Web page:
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Tann

March 12, 1973

TANN, RESPONDENT, AND TANN, APPELLANT


Appeal from Circuit Court, Linn County. Courtney R. Johns, Judge.

Robert G. Ringo, Corvallis, argued the cause for appellant. On the brief were Ringo, Walton, McClain & Eves, Corvallis.

Willard Bodtker, Albany, argued the cause and filed the brief for respondent.

Schwab, Chief Judge, and Langtry and Foley, Judges.

Schwab

On this appeal by the wife from a decree dissolving the marriage of the parties the only issue is the amount and duration of the alimony which the trial judge ordered be paid her by the husband.

The parties had been married over 30 years at the time of the dissolution. Prior to the decree they had been separated for approximately five years, during which time the husband had been paying $180 per month to the wife for her support.

Both parties had worked for many years. The husband is 54 years old, an employe of the postal department, and earns $10,400 annually with at least small annual increases due in the future. The wife is 52 years old and for 20 years preceding the decree did physical labor in a greenhouse with an annual income which varied from year to year, but which was about $4,300 during the year immediately preceding the decree.

The husband, being a federal employe, anticipates retirement pay at age 65 of at least $311 per month and has provided to him the "usual medical and health benefits available to a federal employe." The wife has no medical or health insurance program and no retirement or pension program except for social security. Unless her earnings substantially increase in the future, and there is no evidence that this is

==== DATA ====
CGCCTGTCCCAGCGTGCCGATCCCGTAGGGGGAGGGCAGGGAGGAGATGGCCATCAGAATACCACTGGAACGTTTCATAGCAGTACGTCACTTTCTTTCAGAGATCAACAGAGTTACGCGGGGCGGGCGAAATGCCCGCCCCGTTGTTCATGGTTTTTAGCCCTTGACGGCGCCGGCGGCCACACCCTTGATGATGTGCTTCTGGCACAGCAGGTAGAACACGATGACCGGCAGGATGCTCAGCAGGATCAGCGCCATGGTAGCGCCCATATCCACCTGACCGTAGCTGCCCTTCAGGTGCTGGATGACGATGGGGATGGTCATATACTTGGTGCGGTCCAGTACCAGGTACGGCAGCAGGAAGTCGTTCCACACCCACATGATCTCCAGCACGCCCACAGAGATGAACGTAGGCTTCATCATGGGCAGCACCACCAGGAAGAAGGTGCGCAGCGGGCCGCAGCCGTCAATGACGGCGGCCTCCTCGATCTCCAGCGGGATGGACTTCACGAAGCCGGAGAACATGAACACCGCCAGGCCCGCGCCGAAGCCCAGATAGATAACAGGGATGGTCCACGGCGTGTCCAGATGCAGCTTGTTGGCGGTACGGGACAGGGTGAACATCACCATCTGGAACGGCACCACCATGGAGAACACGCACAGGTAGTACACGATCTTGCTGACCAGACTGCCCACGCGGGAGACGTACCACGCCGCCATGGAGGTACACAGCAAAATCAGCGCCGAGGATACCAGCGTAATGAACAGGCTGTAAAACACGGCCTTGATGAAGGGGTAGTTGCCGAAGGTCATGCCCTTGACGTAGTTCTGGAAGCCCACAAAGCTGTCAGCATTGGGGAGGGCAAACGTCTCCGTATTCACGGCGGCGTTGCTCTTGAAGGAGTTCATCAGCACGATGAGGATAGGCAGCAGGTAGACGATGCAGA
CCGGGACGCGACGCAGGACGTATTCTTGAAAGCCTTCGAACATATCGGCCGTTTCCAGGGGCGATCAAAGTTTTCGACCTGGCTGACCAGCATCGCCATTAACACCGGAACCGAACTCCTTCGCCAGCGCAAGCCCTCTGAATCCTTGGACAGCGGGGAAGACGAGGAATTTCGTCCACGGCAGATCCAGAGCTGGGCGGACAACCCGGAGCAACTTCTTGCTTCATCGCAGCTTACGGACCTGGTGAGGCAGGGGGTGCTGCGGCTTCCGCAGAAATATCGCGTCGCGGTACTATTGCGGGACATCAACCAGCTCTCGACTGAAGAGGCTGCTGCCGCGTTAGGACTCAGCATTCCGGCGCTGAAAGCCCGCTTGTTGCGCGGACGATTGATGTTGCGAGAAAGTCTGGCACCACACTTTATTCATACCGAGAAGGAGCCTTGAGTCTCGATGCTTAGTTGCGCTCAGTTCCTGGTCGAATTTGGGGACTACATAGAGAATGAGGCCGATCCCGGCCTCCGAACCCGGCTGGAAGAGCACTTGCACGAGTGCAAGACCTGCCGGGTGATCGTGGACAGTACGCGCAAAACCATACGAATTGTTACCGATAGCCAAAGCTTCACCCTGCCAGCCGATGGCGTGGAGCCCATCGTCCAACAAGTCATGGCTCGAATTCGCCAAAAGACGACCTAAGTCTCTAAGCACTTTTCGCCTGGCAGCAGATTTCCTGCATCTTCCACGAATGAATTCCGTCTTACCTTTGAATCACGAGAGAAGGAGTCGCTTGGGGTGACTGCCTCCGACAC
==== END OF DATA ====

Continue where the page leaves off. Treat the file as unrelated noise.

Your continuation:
likely, her social security benefits will be well below the maximum.

There is no dispute about the property settlement. The assets available for distribution were not of great value.

The decree provided that the husband should pay to his wife as alimony the sum of $100 per month for five years. Under the circumstances we find those payments, absent a significant change of circumstances, should continue for a period of 10 years. This will result in alimony being paid to the wife until she reaches the minimum age for social security payments, thus allowing her a moderate amount of security against the contingencies of illness and unemployment, and perhaps an opportunity to accumulate a small amount to supplement what will very likely otherwise be a very modest retirement under social security. ...


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